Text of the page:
At today’s GovDelivery’s 9th Annual Digital Communications Summit, we heard a ton of great, distinct tactics to help agencies improve the way they speak to the citizens they serve. But at the conclusion of the summit, Scott Burns, CEO and Co-Founder of GovDelivery, reminded us that even as we pursue these strategies, we can’t lose sight of the ultimate goal of government communications: improving citizen lives.
“Of course, you have to have the right components to drive your success – people, audience, solutions, data, outcomes, and security,” he said. However, those capabilities must be leveraged to holistically and strategically achieve the overarching agency mission.
In order to maintain that focus on government’s critical objectives, Burns offered five overarching ideas to guide communications efforts:
1. From surveys to understanding
“Well before the internet, government has used a lot of surveys,” said Burns. “But now we have a real opportunity to move from the emerging activity of surveys to a deeper understanding of the citizens we serve.”
To gain that understanding, he encouraged agency workers to “marry your survey data with operational data and the facts on the ground.” Test ideas and assumptions in the field, in order to gain real insights into what your citizens prefer and need.
Burns offered an example of this idea in action: When the Departments of Veterans Affairs started an email campaign, they decided to use A/B testing to learn which messaging actually resonated with their audience, rather than relying on boardroom assumptions. They tested veteran-oriented appeals versus benefit oriented appeals and found that the latter approach increased their click rates by 47 percent. That success couldn’t have been achieved by simply asking beneficiaries what they want to hear from the VA.
2. From touchdown focus to first down focus
The VA’s focus on incremental improvement is what Burns calls a “first down focus”. While organizations should diligently pursue their ultimate objectives, truly successful agencies will realize those objectives can only be achieved through strategically aligned, incremental tasks.
“For emerging organizations, narrowly defined actions are the end result, whereas experts in the field understand how incremental actions matter toward the end goal,” he said.
To keep your daily tasks aligned with your long-term goals, Burns recommended mapping the journey you expect your stakeholder to follow. The Federal Highway Administration did just that when they previously organized a summit. Rather than focusing on the end goal of filling the room with participants, Burns credited the agency with taking the journey to the conference with potential attendees.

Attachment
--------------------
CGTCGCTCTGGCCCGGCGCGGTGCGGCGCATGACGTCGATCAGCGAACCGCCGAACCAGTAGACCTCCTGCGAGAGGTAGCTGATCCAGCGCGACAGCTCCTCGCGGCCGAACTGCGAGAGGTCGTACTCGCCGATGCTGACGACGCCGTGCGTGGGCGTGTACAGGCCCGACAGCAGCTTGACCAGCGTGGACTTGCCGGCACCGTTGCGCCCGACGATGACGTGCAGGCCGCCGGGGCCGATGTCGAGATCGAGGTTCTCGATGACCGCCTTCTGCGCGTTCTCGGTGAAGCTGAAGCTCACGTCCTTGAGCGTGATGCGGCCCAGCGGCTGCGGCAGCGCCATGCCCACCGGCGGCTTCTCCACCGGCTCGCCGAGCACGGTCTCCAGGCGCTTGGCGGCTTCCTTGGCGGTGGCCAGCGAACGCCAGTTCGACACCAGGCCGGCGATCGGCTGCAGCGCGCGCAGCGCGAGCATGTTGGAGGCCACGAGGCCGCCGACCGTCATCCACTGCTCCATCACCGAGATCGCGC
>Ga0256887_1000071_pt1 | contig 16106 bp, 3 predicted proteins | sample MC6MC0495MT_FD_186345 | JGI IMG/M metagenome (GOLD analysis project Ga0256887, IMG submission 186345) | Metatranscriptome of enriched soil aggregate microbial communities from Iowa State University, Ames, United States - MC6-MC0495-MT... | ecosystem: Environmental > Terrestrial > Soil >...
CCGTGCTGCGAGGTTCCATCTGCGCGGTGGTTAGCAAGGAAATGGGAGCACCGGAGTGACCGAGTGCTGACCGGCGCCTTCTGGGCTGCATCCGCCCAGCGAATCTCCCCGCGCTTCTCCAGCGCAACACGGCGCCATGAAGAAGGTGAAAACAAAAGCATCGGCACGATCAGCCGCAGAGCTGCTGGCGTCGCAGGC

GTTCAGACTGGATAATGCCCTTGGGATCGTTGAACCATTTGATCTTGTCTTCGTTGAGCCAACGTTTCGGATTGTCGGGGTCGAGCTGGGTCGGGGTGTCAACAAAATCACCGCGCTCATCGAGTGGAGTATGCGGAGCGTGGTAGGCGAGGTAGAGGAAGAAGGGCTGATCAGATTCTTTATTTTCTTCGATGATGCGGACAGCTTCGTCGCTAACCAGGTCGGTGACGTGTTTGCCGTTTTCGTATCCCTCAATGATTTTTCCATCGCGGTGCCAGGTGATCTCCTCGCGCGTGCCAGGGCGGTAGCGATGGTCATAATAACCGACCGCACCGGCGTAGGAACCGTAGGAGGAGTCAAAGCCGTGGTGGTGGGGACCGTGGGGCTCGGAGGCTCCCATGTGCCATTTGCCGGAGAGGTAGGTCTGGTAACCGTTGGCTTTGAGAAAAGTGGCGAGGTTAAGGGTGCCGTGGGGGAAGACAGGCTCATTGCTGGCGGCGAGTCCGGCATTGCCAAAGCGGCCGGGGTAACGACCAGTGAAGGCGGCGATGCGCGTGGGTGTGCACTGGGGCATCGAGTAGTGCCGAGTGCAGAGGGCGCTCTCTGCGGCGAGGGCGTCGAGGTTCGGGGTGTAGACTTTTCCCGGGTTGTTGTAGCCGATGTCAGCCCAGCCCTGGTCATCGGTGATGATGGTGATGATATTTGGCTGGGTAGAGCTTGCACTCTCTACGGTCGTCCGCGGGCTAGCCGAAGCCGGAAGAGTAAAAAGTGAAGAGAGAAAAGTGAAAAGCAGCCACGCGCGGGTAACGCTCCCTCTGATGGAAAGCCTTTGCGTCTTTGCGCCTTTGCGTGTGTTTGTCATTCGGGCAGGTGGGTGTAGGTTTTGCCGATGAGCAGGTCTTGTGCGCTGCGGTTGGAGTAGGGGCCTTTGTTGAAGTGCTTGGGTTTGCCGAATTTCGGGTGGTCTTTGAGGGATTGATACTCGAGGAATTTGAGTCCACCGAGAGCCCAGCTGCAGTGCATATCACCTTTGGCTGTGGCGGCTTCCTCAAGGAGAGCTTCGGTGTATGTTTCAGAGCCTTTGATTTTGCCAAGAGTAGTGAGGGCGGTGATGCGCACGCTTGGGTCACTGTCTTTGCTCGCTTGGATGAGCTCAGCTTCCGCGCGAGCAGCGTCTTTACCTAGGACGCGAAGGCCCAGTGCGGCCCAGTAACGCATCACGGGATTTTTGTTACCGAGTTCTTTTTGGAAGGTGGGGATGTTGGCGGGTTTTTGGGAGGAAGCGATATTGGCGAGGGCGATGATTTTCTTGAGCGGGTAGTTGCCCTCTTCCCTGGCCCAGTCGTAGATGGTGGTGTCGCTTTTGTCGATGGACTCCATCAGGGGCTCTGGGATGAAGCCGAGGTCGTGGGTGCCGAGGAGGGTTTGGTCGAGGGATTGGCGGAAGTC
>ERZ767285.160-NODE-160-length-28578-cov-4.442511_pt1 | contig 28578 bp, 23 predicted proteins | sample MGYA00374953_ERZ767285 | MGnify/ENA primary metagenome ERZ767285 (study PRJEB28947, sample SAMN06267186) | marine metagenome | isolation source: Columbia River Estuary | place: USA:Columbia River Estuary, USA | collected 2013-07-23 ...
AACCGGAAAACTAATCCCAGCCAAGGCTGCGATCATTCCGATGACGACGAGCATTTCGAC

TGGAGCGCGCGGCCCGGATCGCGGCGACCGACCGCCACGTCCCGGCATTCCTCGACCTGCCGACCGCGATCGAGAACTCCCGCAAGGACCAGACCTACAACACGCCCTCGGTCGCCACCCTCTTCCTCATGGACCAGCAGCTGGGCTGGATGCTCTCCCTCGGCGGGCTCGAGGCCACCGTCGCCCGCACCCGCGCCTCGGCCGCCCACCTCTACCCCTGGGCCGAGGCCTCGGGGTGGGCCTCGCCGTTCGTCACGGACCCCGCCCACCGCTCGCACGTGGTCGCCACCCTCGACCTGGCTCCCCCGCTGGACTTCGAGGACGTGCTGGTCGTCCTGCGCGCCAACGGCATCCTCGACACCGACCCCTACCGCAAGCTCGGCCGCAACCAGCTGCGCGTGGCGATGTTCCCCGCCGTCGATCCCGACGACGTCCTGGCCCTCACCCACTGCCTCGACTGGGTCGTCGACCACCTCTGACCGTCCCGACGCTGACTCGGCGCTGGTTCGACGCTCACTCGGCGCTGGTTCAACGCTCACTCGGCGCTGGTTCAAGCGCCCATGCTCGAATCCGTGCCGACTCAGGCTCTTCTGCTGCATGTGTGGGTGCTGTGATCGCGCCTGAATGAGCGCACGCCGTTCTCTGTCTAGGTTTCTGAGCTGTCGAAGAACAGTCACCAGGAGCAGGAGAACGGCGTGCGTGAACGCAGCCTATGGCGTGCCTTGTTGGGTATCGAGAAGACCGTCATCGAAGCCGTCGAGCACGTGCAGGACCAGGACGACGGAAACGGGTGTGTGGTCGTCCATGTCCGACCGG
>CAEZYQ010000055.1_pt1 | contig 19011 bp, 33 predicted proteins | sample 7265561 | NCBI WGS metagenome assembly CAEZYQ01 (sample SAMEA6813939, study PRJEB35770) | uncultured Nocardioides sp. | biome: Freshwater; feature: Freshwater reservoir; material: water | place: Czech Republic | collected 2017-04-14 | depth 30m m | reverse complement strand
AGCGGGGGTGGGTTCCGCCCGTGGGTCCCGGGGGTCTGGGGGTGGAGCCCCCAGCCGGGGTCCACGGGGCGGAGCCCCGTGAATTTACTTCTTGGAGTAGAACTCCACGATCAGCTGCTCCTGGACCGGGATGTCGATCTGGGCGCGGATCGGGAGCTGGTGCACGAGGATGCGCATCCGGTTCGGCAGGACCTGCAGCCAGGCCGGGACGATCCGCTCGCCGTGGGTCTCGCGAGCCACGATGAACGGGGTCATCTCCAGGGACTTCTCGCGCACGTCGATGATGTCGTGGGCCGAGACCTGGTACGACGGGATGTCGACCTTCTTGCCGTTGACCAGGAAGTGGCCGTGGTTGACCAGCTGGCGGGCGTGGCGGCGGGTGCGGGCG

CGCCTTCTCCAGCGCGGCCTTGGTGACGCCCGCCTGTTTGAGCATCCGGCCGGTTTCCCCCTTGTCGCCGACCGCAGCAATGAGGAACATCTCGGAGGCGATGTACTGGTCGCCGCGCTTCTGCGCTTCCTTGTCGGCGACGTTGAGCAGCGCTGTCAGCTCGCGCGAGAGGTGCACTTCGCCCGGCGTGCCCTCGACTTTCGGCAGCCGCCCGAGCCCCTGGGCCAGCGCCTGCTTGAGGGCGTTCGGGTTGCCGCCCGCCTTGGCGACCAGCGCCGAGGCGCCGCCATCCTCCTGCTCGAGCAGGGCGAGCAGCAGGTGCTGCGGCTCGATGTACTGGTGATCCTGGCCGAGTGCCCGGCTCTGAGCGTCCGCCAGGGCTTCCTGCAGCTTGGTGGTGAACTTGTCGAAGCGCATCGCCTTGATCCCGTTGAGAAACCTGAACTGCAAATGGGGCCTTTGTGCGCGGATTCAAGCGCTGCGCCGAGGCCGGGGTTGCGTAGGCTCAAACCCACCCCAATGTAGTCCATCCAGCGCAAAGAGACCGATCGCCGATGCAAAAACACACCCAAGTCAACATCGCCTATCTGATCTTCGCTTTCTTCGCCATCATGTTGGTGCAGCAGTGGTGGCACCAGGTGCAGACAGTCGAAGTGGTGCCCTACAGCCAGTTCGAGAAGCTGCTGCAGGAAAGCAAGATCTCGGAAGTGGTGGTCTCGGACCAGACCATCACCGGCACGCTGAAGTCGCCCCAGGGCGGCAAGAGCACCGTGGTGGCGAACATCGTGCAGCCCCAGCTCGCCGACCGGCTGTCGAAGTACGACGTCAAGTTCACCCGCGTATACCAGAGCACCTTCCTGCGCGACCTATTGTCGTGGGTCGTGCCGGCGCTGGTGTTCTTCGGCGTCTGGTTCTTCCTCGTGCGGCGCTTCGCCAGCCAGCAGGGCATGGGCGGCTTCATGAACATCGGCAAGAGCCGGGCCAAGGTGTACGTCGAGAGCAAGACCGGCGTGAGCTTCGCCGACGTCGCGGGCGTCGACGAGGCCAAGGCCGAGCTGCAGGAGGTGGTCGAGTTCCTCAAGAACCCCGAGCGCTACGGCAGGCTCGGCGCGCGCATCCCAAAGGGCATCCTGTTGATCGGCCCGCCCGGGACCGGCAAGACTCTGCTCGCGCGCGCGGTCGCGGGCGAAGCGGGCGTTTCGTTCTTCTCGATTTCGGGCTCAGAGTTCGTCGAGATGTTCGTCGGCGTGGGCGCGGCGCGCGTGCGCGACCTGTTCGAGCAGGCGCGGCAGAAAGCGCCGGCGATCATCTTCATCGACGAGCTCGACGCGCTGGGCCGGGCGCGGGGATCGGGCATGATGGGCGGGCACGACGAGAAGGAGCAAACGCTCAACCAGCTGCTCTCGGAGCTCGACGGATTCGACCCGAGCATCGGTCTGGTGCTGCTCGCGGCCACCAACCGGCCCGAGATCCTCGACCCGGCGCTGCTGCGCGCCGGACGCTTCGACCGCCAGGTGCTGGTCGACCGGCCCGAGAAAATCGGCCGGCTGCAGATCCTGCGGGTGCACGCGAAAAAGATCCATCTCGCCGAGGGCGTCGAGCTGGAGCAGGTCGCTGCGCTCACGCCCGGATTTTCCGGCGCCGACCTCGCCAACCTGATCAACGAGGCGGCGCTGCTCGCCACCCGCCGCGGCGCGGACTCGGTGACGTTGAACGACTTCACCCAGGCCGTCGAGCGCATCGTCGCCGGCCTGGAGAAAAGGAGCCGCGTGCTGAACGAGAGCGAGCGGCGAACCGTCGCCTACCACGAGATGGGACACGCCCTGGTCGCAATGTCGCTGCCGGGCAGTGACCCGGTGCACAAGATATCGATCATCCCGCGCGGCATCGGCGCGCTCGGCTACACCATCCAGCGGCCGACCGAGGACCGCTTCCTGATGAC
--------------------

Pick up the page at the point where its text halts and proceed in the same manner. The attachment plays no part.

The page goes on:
“That shows us that you aren’t just going to fill the room or create the type of experience you want by focusing on that goal along. Instead, you need to understand the experience and the people you need to reach. Communicate with people along the way. Engage them and then convert them at the end,” he said.
3. From convenience to impact
As agencies pursue these incremental improvements, Burns reminded us that impact should be a key consideration. “Convenience isn’t a bad thing but as we see our clients moving from the emerging phase to truly having an impact on the mission, they always move from the mindset of convenience to real impact,” he said.
He referenced healthcare.gov’s communication efforts as a successful example of this strategy in action. Rather than solely focusing on making the website user-friendly and easily navigable, communications were targeted to actually drive enrollments and get people to the healthcare they need.
4. From organizational ROI to comprehensive ROI
To measure the success of your efforts, Burns encouraged us to think comprehensively. “This is about moving from just thinking about the organization to thinking about the organization, the citizen, and everyone who is affected by your actions,” he explained.
Again, he offered an example of this shift in perspective. During a snow emergency, Burns argued that cities should do everything they can to prevent citizens’ cars from being towed. At face value, this seems counterintuitive because each towed car brings revenue to the city. However, if you consider a towed car as part of a much larger chain of events within your city, the ROI becomes more clear. A person whose car is towed may be forced to miss work, defer childcare, or otherwise disrupt the flow of the city in an effort to reclaim their vehicle. In that scenario, the city could actually suffer more economic losses by towing the car than they would collect from the towing fine.
5. From focus on how to focus on results
Finally, Burns concluded by re-emphasizing the need to let your ultimate objectives guide every decision.”Today, you always hear people focusing on making the website better. You her buzzwords like ‘UX’ and ‘style guide’. But it’s very hard to organize a Disney service-level organization around just the minutiae of the day-to-day,” he said. Instead, organizations must continually frame their tasks in terms of the results they want to achieve, rather than the tasks themselves.
Not only is this steadfast focus critical to achieving government’s mission of improving lives, it’s also integral to building a citizen-focused internal culture. “You need to organize around your vision of driving outcomes. Especially if you want to engage the people throughout your organization, you have to get this one right,” Burns said.
Ultimately, “Improving lives is the end goal,” Burns concluded. “Everything else is just the means.”
Burns’ full presentation is available here.
To check out all that the GovDelivery Digital Communications Summit, “Transforming the Citizen Experience,” had to offer, head here.